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Linux From Scratch This Forum is for the discussion of LFS.
LFS is a project that provides you with the steps necessary to build your own custom Linux system.


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Old 01-28-2004, 01:01 PM   #1
Registered: Jan 2004
Location: Manchester
Distribution: slackware...
Posts: 344

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Windows, LFS and Slackware...

to install windows (say Win98) u need a computer with at least the required minimum requirements ie a 486 8mb ram and ... does that mean the bineries were compiled on a 486?

similarly if you install LFS say compiled on your athlon its optimized for your particular machine than using say slackware packages compiled for a 686?
Old 02-06-2004, 10:33 AM   #2
Registered: Jan 2004
Location: New Delhi, India
Distribution: L.F.S 5.0 | FreeBSD 5.2 | Debian sid | Gentoo 2004.0 | Slackware 9.1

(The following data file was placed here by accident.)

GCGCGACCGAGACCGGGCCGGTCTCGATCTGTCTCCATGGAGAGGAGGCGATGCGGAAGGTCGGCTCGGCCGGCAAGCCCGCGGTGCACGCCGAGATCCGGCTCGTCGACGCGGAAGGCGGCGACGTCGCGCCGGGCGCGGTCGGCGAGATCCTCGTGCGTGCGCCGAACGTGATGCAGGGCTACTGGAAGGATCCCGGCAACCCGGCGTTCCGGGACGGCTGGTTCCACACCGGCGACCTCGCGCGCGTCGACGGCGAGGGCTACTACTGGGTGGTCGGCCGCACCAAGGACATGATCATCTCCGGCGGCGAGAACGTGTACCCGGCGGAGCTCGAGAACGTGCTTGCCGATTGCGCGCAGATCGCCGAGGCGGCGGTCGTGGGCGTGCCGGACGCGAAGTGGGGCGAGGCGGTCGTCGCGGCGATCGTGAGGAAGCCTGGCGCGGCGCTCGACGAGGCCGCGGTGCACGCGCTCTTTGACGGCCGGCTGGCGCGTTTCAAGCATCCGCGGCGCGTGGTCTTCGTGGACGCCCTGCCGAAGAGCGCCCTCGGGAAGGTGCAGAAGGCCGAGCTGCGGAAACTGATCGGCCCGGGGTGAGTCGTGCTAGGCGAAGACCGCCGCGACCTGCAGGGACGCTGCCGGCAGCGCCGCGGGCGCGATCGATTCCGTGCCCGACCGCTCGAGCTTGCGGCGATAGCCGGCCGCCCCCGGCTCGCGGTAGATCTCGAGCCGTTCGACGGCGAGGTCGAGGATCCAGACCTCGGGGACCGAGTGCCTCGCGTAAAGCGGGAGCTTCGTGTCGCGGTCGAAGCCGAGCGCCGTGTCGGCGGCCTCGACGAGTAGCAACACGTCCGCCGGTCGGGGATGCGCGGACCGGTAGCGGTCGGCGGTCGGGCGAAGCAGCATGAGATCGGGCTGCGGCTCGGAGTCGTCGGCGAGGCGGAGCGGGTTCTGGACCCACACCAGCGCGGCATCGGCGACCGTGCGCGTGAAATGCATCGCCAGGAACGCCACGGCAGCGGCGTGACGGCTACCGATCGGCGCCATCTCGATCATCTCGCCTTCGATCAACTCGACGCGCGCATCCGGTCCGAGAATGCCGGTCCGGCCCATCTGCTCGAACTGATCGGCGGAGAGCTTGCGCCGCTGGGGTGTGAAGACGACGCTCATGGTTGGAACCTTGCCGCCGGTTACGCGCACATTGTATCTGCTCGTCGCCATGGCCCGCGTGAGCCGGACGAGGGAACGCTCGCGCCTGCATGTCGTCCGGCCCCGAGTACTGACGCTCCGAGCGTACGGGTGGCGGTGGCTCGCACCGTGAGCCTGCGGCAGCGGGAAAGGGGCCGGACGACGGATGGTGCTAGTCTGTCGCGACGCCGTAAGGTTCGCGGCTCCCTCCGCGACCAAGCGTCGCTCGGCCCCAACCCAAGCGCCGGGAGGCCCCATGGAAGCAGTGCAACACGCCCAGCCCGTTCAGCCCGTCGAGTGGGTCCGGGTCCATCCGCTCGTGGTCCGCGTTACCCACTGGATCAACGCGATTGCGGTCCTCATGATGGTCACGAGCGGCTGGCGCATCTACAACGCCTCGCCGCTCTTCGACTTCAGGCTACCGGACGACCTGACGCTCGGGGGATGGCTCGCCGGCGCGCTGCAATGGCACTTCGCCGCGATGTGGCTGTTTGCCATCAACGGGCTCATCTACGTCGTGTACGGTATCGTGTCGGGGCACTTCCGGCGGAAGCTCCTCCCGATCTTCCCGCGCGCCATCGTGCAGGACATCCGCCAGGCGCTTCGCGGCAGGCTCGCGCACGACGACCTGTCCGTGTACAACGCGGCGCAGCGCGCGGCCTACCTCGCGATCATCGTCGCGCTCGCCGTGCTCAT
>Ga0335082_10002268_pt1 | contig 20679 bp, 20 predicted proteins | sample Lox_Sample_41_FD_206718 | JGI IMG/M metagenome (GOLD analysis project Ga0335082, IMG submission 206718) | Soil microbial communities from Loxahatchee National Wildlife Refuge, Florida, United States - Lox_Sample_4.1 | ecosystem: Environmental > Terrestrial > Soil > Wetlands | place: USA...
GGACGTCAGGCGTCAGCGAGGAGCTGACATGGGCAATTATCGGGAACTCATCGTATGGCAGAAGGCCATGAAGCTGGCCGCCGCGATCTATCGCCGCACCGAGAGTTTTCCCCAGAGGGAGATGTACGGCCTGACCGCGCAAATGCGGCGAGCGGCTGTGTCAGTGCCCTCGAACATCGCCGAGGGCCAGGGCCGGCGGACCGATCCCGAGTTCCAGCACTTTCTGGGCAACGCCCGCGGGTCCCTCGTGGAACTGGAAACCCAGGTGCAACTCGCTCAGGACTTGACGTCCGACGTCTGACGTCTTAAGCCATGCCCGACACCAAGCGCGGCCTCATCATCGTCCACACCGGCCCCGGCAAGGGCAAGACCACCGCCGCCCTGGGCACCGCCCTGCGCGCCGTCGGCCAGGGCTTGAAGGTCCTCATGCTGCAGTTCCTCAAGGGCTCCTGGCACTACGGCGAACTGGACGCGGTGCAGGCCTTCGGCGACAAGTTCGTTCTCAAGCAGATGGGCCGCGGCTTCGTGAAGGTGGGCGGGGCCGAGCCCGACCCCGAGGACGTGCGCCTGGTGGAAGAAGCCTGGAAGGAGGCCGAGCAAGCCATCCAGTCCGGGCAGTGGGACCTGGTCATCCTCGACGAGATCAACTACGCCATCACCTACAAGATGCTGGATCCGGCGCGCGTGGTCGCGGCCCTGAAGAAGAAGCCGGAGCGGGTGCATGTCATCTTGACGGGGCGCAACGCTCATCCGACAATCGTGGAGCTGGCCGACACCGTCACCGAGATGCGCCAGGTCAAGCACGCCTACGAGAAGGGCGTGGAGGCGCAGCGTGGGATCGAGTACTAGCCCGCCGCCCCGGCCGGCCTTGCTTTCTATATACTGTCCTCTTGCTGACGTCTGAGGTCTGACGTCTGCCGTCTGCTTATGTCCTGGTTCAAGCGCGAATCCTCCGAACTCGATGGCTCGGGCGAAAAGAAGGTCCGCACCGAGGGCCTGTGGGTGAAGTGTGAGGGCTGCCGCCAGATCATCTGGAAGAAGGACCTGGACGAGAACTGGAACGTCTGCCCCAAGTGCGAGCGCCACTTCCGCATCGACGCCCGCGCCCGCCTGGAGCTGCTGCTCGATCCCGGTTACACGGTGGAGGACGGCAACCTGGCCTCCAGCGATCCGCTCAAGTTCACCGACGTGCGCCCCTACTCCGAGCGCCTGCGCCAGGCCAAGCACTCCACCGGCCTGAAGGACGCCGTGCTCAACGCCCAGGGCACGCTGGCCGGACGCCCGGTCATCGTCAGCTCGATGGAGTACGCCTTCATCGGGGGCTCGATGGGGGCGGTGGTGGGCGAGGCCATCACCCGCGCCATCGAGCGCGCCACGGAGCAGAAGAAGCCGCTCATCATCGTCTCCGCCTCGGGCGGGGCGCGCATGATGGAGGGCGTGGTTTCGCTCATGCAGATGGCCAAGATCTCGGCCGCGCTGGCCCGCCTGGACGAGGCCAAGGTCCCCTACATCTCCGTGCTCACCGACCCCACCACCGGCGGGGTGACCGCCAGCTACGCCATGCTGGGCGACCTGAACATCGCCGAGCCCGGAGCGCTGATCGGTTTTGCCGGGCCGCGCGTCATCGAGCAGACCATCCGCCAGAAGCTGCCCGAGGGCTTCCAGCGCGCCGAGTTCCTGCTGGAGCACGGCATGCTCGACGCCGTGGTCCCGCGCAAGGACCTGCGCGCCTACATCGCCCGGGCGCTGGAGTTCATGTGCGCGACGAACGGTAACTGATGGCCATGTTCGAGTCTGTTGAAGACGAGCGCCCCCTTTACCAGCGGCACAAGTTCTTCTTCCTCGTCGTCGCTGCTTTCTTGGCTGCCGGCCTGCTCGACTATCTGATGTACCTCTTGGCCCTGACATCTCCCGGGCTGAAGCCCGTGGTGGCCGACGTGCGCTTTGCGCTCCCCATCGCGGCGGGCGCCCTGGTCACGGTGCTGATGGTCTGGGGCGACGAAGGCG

Posts: 78

Rep: Reputation: 15
I think the meaning of this is related to compiler flags and optimisation. While compiling the binaries, you have the option to pass to the compiler the type of CPU and optimization levels. For example, you can pass the cpu type as athlon XP and enable certain CPU extensions. Same with P4. These are not enabled so that slower systems can also run the OS.
The people who build the binaries have to make sure that the binaries run on a 486 system also and that the OS should run on the minimum RAM mentioned. If you obtain the source code for windows and compile the OS with custom compiler flags, the system should run faster. But that doesnt mean that the OS wouldnt do any enhancements if it found a faster processor and lots of RAM. Runtime detection handles a lot of stuff. But you can avoid a runtime CPU detection by passing the CPU type to the compiler.
I run an LFS 5 system built on my Athlon XP and I can tell you I havent seen any operating system running faster than this. The programs run much faster than on other linux OSes. To fully optimize your LFS system, you should read more on compiling the base system with optimization flags. glibc and gcc can also be optimized to obtain faster performance.


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